Pristurus carteri

Pristurus carteri

Carter's rock gecko, Carter's semaphore gecko

Pristurus carteri

Pristurus carteri, commonly known as Carter's rock gecko or Carter's semaphore gecko, is a species of gecko, a lizard in the family Sphaerodactylidae. The species is endemic to the Sinai Peninsula.

Animal name origin

The generic name, Pristurus, means "saw-tailed" in Latin.

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The specific name, carteri, is in honor of Dr. Henry Carter who collected the holotype.

The species P. carteri has many common names such as Carter's rock gecko, ornate rock gecko, and scorpion-tailed gecko.

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P. carteri may attain an average snout-to-vent length (SVL) of 5–6 cm (2.0–2.4 in), and a total length (including tail) of 8–9 cm (3.1–3.5 in).



Biogeographical realms

P. carteri is native to Oman, Saudi Arabia, United Arab Emirates, and Yemen, where it often is found basking on rocks or in urban areas.

Habits and Lifestyle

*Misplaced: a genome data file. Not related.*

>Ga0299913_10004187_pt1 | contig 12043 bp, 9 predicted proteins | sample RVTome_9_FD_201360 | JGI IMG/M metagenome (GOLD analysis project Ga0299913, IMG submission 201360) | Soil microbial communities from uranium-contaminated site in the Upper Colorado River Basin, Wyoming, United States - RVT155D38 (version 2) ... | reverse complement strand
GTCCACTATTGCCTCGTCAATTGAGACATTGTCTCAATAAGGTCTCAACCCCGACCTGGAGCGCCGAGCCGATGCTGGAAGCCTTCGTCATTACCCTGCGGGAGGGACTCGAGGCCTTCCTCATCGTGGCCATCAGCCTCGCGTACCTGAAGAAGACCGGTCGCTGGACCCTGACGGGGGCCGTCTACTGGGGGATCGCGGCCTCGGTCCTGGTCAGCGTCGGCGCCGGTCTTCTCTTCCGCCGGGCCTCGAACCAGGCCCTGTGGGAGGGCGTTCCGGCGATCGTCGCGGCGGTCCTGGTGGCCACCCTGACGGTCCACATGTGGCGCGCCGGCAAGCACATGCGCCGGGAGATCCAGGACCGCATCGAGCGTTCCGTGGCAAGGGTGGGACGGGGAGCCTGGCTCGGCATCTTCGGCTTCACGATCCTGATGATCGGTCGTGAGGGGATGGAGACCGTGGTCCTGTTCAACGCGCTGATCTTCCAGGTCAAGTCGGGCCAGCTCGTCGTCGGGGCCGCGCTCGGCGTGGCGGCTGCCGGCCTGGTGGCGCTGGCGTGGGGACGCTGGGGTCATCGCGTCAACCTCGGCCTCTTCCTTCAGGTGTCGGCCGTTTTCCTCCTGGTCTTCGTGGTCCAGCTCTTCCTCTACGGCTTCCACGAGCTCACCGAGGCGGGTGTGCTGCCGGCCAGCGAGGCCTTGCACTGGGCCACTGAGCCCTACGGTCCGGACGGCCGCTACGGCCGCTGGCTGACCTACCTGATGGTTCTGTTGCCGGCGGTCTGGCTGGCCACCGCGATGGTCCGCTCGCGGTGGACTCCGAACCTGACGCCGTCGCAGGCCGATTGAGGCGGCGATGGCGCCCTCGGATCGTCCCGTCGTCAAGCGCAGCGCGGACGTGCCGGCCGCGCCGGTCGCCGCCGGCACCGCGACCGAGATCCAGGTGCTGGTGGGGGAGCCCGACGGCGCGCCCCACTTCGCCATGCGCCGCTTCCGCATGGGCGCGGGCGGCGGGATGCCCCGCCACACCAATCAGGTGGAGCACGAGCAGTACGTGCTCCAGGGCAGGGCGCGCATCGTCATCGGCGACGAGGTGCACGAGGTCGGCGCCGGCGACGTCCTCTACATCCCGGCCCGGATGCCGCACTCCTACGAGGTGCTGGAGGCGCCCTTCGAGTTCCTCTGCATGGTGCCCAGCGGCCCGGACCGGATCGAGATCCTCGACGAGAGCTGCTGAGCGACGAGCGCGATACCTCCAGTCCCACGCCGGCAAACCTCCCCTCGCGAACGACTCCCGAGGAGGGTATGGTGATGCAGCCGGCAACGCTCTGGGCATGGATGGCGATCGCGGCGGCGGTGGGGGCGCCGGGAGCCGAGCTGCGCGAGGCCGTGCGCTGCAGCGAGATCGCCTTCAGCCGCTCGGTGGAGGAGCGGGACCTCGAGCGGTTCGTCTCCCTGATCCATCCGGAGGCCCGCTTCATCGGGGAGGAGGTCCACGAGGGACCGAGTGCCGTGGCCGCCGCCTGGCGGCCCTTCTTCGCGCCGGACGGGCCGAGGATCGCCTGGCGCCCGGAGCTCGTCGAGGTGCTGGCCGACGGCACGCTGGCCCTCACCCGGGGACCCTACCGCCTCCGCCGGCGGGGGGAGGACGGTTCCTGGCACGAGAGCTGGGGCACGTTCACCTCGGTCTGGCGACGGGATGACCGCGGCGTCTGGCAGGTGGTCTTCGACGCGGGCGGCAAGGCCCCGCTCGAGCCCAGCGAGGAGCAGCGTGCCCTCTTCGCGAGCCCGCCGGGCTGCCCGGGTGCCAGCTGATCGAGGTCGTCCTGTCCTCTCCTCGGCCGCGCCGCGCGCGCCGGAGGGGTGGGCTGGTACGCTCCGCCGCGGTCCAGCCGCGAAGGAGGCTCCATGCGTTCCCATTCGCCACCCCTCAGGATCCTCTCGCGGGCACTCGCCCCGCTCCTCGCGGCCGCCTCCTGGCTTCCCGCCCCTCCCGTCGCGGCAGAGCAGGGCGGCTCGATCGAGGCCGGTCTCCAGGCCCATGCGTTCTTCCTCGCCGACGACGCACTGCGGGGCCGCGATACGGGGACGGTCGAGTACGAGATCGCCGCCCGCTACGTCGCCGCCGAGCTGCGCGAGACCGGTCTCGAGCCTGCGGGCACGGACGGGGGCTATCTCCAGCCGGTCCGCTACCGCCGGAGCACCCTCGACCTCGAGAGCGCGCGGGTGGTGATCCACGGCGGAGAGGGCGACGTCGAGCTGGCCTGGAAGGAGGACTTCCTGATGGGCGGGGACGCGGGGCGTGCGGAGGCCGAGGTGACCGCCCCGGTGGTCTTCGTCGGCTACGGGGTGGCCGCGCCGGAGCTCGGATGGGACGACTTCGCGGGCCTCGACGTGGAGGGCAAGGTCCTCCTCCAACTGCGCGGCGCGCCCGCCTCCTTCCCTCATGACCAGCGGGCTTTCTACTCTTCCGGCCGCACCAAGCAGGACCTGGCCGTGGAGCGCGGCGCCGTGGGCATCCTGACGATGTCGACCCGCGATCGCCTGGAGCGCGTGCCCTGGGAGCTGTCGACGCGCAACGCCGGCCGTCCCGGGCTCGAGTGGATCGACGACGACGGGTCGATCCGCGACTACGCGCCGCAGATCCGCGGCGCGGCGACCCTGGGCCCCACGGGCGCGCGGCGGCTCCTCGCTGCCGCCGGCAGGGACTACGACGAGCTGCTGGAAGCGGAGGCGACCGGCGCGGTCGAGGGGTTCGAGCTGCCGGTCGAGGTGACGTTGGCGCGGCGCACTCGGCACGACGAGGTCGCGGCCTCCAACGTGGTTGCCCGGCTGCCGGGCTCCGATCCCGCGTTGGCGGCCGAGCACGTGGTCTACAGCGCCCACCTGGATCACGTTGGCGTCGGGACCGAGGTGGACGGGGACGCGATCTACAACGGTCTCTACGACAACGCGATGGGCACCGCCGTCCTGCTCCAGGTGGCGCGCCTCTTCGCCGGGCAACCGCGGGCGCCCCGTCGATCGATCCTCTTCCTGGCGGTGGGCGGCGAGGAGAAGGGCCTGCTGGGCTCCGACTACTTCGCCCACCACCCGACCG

P. carteri are often seen swaying their curly tails back and forth to each other in a way to sort of communicate to each other. The males develop little fleshy spikes on their tails upon reaching sexual maturity. When they feel threatened they curl their tails in a scorpion-like fashion and even mimic the movements a scorpion will use as a threat display; this and the tail waving are the source of the common name scorpion-tailed geckos.

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Members of the genus Pristurus are diurnal. This is unusual in geckos except in the genera Phelsuma, Lygodactylus, Naultinus, Quedenfeldtia, Rhoptropus, all Sphaerodactylids, and, of course, Pristurus.

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Diet and Nutrition

Mating Habits

P. carteri reaches sexual maturity in roughly 10 months. Adult females lay 1–2 hard shelled eggs that are incubated at 28 °C (82.4 °F) for 70–90 days. Each neonate hatches out at a total length of about 3.5–4 cm (1.4–1.6 in).



1. Pristurus carteri Wikipedia article -
2. Pristurus carteri on The IUCN Red List site -

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